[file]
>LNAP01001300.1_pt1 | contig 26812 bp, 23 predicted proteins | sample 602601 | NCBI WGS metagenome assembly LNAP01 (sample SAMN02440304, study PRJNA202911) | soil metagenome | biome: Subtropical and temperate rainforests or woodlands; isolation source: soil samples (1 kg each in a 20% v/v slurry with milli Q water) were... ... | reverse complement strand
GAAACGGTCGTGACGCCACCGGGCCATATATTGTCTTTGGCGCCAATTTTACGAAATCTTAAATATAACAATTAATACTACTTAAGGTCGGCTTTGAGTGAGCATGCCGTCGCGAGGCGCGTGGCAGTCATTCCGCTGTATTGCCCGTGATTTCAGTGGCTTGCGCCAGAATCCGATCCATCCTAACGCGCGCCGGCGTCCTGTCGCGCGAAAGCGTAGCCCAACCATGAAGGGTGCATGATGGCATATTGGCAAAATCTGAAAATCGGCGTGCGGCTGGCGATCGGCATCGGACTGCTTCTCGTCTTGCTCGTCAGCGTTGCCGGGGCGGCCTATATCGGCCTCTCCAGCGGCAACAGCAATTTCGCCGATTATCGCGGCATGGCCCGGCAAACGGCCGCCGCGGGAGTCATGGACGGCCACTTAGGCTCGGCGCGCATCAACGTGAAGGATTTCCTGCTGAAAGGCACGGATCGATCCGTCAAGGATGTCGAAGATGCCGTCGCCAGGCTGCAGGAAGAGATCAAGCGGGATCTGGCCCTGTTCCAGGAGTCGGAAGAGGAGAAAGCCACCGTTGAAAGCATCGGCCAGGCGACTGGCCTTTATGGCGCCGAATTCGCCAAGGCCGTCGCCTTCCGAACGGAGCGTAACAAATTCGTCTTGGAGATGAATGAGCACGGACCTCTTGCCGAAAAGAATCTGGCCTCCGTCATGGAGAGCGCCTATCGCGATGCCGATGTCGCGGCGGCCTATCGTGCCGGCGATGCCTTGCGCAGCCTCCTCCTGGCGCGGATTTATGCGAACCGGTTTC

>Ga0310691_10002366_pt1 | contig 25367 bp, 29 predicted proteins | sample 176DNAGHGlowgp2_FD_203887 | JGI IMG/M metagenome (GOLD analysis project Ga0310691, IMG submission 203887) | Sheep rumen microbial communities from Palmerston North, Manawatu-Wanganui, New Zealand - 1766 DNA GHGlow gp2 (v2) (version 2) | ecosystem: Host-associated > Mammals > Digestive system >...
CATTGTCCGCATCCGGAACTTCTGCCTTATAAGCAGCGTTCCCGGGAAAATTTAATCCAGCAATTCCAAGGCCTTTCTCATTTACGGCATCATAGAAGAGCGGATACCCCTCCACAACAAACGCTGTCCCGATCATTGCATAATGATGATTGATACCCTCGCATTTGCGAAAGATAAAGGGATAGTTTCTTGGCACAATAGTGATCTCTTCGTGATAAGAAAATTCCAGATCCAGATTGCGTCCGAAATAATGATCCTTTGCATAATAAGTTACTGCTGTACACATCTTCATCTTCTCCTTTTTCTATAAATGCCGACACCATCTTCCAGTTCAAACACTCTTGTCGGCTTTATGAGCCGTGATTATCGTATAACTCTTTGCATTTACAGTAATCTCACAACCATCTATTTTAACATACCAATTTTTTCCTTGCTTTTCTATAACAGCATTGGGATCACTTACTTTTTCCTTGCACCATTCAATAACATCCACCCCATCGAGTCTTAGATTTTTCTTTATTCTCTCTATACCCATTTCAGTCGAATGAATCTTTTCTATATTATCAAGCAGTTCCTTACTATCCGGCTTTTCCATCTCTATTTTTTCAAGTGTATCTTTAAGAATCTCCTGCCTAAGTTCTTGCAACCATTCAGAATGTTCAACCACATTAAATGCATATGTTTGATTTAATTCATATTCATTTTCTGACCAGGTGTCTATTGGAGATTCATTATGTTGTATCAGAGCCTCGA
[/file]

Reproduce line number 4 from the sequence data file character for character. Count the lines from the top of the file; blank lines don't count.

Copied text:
CATTGTCCGCATCCGGAACTTCTGCCTTATAAGCAGCGTTCCCGGGAAAATTTAATCCAGCAATTCCAAGGCCTTTCTCATTTACGGCATCATAGAAGAGCGGATACCCCTCCACAACAAACGCTGTCCCGATCATTGCATAATGATGATTGATACCCTCGCATTTGCGAAAGATAAAGGGATAGTTTCTTGGCACAATAGTGATCTCTTCGTGATAAGAAAATTCCAGATCCAGATTGCGTCCGAAATAATGATCCTTTGCATAATAAGTTACTGCTGTACACATCTTCATCTTCTCCTTTTTCTATAAATGCCGACACCATCTTCCAGTTCAAACACTCTTGTCGGCTTTATGAGCCGTGATTATCGTATAACTCTTTGCATTTACAGTAATCTCACAACCATCTATTTTAACATACCAATTTTTTCCTTGCTTTTCTATAACAGCATTGGGATCACTTACTTTTTCCTTGCACCATTCAATAACATCCACCCCATCGAGTCTTAGATTTTTCTTTATTCTCTCTATACCCATTTCAGTCGAATGAATCTTTTCTATATTATCAAGCAGTTCCTTACTATCCGGCTTTTCCATCTCTATTTTTTCAAGTGTATCTTTAAGAATCTCCTGCCTAAGTTCTTGCAACCATTCAGAATGTTCAACCACATTAAATGCATATGTTTGATTTAATTCATATTCATTTTCTGACCAGGTGTCTATTGGAGATTCATTATGTTGTATCAGAGCCTCGA